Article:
Solid Energy's indirect hiring of a student to spy on a group protesting against it was unacceptable behaviour from a state-owned enterprise, Prime Minister Helen Clark said today.
"Clearly the company's frustration has boiled over to the point where it's been prepared to allow things to happen which simply aren't appropriate, and that should stop," she said.
Miss Clark said State-owned Enterprises Minister Trevor Mallard would be taking it up with Solid Energy this week.
"That behaviour is not acceptable from a state-owned enterprise," she said on TV One's Breakfast programme.
"But let's acknowledge that solid Energy has put up with some industrial sabotage, really, from a particular protest group."
The head of the company has rejected calls for his resignation, saying his firm will do whatever is necessary to protect itself.
Solid Energy chief executive Dr Don Elder has come out swinging against the "anarchist" Save Happy Valley Coalition, after it was revealed the student was paid to supply information to a private investigation firm contracted by the company.
The spy, Ryan Paterson-Rouse, admitted being paid $100 a week to provide inside information to Auckland's Thompson and Clark Investigations.
Mr Paterson-Rouse, 25, told the Herald he provided information about numbers at public meetings only because "I wasn't privy to much else".
He thought he was supplying the information to a journalist. He said he believed in what the protesters were doing, and saw the spying as a way to make some easy money. "I'm a poor student, mate."
Peace Action Wellington believes it was also infiltrated by a spy working for Thompson and Clark Investigations.
Save Happy Valley Coalition spokeswoman Frances Mountier said Dr Elder should resign immediately over the episode.
The Green Party has also called for heads to roll at Solid Energy if spying took place.
And the National Party wants a reassurance that taxpayers' money is not being spent on spying.
State Owned Enterprises Minister Trevor Mallard said he would be concerned if an SOE had indirectly hired someone to infiltrate a protest group, and he would discuss it with the company chairman.
Solid Energy would not acknowledge yesterday that a spy was used, but Dr Elder said the company would do whatever it deemed appropriate to protect the business. "None of this should come as any surprise. It's what businesses do."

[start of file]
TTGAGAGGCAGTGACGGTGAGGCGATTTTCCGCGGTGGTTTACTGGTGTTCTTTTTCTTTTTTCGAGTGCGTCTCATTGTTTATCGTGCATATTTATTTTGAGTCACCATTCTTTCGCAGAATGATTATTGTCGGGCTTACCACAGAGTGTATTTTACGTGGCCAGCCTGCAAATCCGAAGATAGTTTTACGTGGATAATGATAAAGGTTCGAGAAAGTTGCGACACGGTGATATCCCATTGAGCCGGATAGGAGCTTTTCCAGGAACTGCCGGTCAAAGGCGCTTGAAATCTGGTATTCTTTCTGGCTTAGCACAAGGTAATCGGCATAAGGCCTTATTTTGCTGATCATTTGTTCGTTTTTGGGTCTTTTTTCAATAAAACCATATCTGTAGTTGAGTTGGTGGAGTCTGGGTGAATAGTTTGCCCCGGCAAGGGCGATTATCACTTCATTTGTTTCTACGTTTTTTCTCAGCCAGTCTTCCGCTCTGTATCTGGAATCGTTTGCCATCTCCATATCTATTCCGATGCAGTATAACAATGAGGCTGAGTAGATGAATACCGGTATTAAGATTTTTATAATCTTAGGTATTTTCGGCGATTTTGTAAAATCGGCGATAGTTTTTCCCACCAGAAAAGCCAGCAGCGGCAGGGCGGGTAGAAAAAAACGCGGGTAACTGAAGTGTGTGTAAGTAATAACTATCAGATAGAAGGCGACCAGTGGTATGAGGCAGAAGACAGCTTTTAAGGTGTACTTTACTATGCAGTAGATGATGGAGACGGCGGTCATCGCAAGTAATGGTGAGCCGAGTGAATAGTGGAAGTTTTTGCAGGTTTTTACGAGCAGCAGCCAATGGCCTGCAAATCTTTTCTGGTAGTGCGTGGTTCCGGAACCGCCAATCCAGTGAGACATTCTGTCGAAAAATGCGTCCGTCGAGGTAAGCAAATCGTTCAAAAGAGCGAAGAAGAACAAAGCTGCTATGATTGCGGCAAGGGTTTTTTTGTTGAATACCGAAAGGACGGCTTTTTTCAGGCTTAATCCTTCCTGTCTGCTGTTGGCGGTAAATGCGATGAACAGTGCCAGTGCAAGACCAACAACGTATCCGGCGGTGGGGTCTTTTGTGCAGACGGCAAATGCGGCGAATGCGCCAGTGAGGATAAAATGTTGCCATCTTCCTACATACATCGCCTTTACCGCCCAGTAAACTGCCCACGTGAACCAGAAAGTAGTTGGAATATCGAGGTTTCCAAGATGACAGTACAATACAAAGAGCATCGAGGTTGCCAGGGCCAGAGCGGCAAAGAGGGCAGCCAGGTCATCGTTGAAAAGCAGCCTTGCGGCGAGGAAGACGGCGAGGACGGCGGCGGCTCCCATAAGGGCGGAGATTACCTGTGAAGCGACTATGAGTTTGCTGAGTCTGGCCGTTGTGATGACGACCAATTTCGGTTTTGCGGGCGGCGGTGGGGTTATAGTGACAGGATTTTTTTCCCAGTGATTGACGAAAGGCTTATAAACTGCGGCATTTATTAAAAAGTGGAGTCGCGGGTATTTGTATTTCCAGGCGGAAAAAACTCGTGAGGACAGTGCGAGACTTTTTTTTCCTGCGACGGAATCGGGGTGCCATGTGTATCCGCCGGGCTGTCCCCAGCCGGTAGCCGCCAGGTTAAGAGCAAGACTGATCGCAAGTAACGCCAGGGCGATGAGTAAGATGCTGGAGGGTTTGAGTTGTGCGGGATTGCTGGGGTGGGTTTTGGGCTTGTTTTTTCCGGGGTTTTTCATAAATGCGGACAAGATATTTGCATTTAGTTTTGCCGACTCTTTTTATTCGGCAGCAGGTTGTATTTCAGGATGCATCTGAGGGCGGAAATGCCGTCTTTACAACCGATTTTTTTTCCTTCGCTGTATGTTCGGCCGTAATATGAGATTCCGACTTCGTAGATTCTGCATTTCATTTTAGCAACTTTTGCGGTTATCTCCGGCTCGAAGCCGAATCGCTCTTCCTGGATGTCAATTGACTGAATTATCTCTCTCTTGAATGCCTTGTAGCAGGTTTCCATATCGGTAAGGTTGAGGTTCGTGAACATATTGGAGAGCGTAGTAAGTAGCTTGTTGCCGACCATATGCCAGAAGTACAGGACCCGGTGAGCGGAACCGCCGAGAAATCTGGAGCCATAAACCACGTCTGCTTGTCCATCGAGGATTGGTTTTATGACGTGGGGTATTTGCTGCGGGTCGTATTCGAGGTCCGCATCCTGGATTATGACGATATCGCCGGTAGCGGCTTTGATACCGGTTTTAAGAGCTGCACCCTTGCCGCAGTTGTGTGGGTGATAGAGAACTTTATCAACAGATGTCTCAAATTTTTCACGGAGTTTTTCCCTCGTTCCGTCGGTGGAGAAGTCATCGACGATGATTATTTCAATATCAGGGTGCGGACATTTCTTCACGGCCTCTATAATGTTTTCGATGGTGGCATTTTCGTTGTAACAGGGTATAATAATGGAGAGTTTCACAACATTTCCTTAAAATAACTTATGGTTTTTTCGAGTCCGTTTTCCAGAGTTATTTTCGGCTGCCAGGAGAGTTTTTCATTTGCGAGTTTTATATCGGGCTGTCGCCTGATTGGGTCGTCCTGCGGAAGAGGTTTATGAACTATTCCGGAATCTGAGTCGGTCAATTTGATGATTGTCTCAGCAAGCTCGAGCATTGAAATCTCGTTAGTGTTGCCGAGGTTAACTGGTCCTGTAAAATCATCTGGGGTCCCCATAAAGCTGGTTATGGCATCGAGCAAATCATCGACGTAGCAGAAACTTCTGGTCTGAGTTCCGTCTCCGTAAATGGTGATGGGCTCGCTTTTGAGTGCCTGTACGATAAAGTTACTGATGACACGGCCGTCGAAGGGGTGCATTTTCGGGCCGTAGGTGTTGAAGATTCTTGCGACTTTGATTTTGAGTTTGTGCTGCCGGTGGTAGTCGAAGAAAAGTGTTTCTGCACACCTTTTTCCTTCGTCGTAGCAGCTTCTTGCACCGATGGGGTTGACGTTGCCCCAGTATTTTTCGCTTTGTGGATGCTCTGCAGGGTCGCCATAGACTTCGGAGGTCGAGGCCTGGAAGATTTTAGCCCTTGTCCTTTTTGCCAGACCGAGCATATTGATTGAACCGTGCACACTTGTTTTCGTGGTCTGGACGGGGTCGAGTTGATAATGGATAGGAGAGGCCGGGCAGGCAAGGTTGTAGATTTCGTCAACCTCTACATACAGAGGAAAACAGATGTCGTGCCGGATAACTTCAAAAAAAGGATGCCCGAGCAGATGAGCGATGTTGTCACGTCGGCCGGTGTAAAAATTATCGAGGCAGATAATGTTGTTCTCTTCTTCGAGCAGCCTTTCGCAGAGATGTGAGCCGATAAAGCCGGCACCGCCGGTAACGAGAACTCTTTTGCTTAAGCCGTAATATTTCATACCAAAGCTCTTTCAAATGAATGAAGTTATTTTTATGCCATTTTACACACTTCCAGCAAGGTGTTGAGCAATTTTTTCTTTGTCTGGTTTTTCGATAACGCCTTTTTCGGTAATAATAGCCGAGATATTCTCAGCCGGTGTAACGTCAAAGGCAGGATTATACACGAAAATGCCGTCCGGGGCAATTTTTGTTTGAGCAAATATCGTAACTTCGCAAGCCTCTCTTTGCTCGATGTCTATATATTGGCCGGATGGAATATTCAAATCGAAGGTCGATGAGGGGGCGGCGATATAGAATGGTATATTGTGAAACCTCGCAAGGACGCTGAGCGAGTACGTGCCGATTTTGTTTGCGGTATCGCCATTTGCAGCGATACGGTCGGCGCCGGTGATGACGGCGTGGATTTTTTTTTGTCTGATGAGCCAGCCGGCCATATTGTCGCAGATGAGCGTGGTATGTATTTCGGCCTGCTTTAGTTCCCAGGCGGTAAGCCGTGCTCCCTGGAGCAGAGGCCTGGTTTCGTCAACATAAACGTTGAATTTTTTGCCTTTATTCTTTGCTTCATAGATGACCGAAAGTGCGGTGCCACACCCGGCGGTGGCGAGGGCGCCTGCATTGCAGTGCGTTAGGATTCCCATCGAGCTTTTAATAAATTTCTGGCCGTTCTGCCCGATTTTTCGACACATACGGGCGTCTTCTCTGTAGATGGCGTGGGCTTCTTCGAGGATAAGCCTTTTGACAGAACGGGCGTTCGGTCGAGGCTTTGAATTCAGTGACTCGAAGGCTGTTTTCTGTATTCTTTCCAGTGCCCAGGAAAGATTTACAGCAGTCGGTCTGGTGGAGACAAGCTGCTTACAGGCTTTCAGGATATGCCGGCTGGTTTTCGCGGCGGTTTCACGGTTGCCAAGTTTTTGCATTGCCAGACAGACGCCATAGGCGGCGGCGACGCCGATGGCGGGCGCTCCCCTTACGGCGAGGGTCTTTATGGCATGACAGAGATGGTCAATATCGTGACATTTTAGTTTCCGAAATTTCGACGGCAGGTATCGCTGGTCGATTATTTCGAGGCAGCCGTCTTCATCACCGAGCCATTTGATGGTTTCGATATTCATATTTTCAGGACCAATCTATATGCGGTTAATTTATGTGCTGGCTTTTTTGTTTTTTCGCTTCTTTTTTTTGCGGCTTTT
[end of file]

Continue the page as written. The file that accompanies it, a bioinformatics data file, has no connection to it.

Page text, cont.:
The coalition has carried out acts to interfere with Solid Energy's activities, which it says damage the environment and native species.
Ms Mountier said Mr Paterson-Rouse admitted to spying when confronted on Thursday. He had been involved in the coalition for seven months.
"The use of an infiltrator into our group meetings represents a serious blow for Solid Energy's credibility," she said. "It is a serious misuse of public funds to send a spy in to collect information on strategy, campaign plans, fundraising and actions.
"It is too late for Don Elder to redeem any legitimacy as the CEO of a state owned company. He must resign immediately."
Dr Elder said the coalition was made up of "anarchists who have stated publicly that they believe they do not need to act within the laws of New Zealand".
"Their actions have repeatedly broken the law, and part of their purpose is to intimidate staff and others associated with our company. Activists have repeatedly harassed our staff. In recent weeks they have also harassed and attacked the home of one of our directors."
Three coalition members were recently arrested and charged after blocking a coal train from the West Coast to Lyttelton.
Dr Elder said businesses gathered a wide range of information to protect themselves against risk.
"We will not discuss any details of our security arrangements. We stand behind Thompson and Clark Investigations Ltd and their work for us. Their activities are legal, moral and ethical."
No one from Thompson and Clark Investigations could be reached for comment yesterday.
- with NZPA